Dr. Gabriela Chavarria is a leading expert in pollinators. As NRDC Director of their Science Center, Dr. Chavarria applies her scientific knowledge to translate the most up to date science to develop ideas and solutions to environmental problems. Prior to joining NRDC, she served as the Vice President for Science and International Conservation at Defenders of Wildlife, Policy Director for Wildlife Conservation at the National Wildlife Federation and as the director of international and special programs at the National Fish and Wildlife Foundation in Washington, D.C. She is now a research associate at the Smithsonian Institution’s National Museum of Natural History, where she works on pollinator conservation. Dr. Chavarria has significant expertise in invasive species control and the conservation of threatened and endangered species. Her scholarly publications include articles on biodiversity, bird conservation, invasive species, entomology and pollinators. Born and raised in Mexico City, Dr. Chavarria has a Bachelor of Science degree in biology from the National University of Mexico, and a Masters and Ph.D. in Organismic and Evolutionary Biology from Harvard University.
Dr. Jay Evans is a Research Entomologist with the USDA-ARS Bee Research Laboratory and the Lead Scientist for the BRL’s honey bee disease research program. Current projects involve honey bee traits important for disease resistance and colony health and the genetics of various bee pests and pathogens. He was closely involved with the honey bee genome project, for which he focused on honey bee traits of agricultural and medical importance, including honey bee immune traits, and has since helped annotate immune-related genes in diverse insect genomes. He has published the first population-genetic markers for honey bee pests ranging from fungi to beetles, and genome sequences for bacterial, fungal, and microsporidial pathogens. His current work employs 80-120 field honey bee colonies, laboratory techniques including nucleic acid analyses, microinjection and artificial insemination, and bioinformatic approaches for bee and microbe genomes. He is an Editorial Board member for BMC Genomics, BMC Research Notes, and the Journal of Apicultural Research, and has served on a variety of USDA, national, and international panels related to genomics, honey bees, and pathogens.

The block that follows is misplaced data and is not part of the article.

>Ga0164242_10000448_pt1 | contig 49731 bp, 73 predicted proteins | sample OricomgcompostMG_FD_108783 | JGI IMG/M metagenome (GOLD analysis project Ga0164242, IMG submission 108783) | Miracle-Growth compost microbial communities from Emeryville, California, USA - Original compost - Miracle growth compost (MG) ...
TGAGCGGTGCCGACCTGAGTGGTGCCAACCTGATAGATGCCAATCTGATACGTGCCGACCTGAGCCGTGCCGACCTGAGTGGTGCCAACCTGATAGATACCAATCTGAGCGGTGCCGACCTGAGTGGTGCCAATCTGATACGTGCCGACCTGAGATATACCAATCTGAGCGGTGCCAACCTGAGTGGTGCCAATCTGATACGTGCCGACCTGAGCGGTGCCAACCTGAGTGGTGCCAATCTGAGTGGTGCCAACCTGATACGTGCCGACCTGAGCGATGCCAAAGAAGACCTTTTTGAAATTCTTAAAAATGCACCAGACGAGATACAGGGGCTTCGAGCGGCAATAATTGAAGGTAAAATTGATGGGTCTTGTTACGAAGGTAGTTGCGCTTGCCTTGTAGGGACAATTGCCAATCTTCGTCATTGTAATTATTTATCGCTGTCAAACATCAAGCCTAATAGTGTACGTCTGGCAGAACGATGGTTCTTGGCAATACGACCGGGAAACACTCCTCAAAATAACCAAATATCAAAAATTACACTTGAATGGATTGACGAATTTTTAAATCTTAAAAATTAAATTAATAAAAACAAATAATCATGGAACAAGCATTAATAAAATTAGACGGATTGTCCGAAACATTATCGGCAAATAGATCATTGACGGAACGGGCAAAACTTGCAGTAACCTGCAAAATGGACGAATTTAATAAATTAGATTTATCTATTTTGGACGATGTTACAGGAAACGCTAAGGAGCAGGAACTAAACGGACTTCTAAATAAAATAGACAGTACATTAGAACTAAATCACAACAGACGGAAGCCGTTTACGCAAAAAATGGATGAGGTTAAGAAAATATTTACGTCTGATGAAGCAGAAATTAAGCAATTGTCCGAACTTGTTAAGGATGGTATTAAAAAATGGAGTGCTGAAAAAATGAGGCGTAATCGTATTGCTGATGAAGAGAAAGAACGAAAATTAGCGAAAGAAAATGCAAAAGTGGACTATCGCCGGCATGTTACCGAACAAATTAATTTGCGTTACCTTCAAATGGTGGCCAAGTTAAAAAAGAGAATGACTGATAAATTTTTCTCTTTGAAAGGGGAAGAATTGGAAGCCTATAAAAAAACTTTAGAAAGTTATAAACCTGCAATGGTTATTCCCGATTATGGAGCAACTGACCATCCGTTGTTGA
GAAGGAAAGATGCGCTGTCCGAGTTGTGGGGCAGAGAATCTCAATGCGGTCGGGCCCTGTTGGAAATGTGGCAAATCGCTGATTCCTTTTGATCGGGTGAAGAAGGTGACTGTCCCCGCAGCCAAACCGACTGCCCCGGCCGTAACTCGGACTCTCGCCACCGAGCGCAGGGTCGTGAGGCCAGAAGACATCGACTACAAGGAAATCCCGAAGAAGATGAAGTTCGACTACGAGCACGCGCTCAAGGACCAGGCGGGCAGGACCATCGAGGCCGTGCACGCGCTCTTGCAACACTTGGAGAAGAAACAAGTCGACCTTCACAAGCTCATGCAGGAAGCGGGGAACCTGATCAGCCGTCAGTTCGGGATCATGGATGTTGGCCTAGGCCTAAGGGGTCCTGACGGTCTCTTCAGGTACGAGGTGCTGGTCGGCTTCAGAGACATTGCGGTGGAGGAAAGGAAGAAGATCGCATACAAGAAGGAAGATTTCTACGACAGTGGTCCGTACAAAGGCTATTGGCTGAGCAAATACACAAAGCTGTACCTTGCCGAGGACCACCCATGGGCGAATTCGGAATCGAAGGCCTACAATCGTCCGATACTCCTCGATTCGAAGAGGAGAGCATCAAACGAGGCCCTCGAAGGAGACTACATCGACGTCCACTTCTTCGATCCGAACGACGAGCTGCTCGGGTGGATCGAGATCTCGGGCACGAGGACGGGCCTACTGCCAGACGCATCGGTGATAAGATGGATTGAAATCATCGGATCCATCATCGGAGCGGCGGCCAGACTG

Sam Droege received an undergraduate degree at the University of Maryland and a Master’s at the State University of New York – Syracuse. Most of his career has been spent at the USGS Patuxent Wildlife Research Center. He has coordinated the North American Breeding Bird Survey Program, developed the North American Amphibian Monitoring Program, the Bioblitz, and FrogwatchUSA programs and worked on the design and evaluation of monitoring programs. Currently he is developing an inventory and monitoring program for native bees, online identification guides for North American bees at www.discoverlife.org, and with Jessica Zelt reviving the North American Bird Phenology Program.
Robert J. Johnson is the President of the Wildlife Habitat Council, an international organization that works with private landowners, primarily corporations, to manage the unused land on their property for wildlife habitat. Since 1995, Mr. Johnson had served as the Executive Vice President of WHC. For the past ten years under his direction, WHC has established ground-breaking programs that focus on public participation and community education, migratory bird and pollinator habitat, watershed protection and riparian restoration, revitalization of green spaces and urban lands and ecological reuse of contaminated properties. He has helped the organization form key initiatives through partnerships with agencies and conservation groups. Mr. Johnson holds a B.S. in physics from Virginia Polytechnic Institute & State University and a M.S. in oceanography from New York University. His civic leadership spans over 40 years of service and various honors. He was presented with an Outstanding U.S. EPA Service Award and was the recipient of a Secchi Disk award by the North American Lake Management Society, the highest honor that the society bestows on an individual member for outstanding service.
Kimberly Winter, NWFs Habitats Program Manager, oversees national efforts to bring wildlife conservation into the minds and backyards of every American. Prior to coming to NWF, Kim served as the International Coordinator for the North American Pollinator Protection Campaign (NAPPC), for which she served as a liaison and organizer of over 125 collaborating federal agencies, non-profit organizations, and other partners throughout the United States, Canada, and Mexico. She currently oversees NWF's new Flyway Cities Coalition, a national project that unites diverse government and private groups under the common theme of creating corridors of wildlife habitat through urban areas. Kim has a doctorate degree in Wildlife Ecology and Management, a master’s degree in Ecological Anthropology.